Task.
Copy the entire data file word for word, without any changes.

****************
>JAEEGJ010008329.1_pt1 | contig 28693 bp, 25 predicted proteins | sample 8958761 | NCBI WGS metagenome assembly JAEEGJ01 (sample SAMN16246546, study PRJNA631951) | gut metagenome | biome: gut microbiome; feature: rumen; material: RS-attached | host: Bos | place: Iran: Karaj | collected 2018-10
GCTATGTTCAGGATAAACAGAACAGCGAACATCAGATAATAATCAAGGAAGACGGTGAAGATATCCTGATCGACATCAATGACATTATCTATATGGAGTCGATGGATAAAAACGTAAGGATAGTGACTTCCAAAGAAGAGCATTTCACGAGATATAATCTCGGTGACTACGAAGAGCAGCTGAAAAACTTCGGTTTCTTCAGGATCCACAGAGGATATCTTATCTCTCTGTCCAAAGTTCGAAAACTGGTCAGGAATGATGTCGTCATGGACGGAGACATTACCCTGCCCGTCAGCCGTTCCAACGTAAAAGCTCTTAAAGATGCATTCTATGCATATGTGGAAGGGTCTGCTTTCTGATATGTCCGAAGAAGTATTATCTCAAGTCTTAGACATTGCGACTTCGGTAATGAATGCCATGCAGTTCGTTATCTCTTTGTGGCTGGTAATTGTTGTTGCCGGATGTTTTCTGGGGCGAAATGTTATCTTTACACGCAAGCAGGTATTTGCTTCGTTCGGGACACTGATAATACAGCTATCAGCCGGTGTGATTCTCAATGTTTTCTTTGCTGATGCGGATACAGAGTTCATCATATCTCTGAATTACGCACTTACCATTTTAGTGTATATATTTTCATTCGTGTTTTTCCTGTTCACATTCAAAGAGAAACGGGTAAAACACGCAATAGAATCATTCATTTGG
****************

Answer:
>JAEEGJ010008329.1_pt1 | contig 28693 bp, 25 predicted proteins | sample 8958761 | NCBI WGS metagenome assembly JAEEGJ01 (sample SAMN16246546, study PRJNA631951) | gut metagenome | biome: gut microbiome; feature: rumen; material: RS-attached | host: Bos | place: Iran: Karaj | collected 2018-10
GCTATGTTCAGGATAAACAGAACAGCGAACATCAGATAATAATCAAGGAAGACGGTGAAGATATCCTGATCGACATCAATGACATTATCTATATGGAGTCGATGGATAAAAACGTAAGGATAGTGACTTCCAAAGAAGAGCATTTCACGAGATATAATCTCGGTGACTACGAAGAGCAGCTGAAAAACTTCGGTTTCTTCAGGATCCACAGAGGATATCTTATCTCTCTGTCCAAAGTTCGAAAACTGGTCAGGAATGATGTCGTCATGGACGGAGACATTACCCTGCCCGTCAGCCGTTCCAACGTAAAAGCTCTTAAAGATGCATTCTATGCATATGTGGAAGGGTCTGCTTTCTGATATGTCCGAAGAAGTATTATCTCAAGTCTTAGACATTGCGACTTCGGTAATGAATGCCATGCAGTTCGTTATCTCTTTGTGGCTGGTAATTGTTGTTGCCGGATGTTTTCTGGGGCGAAATGTTATCTTTACACGCAAGCAGGTATTTGCTTCGTTCGGGACACTGATAATACAGCTATCAGCCGGTGTGATTCTCAATGTTTTCTTTGCTGATGCGGATACAGAGTTCATCATATCTCTGAATTACGCACTTACCATTTTAGTGTATATATTTTCATTCGTGTTTTTCCTGTTCACATTCAAAGAGAAACGGGTAAAACACGCAATAGAATCATTCATTTGG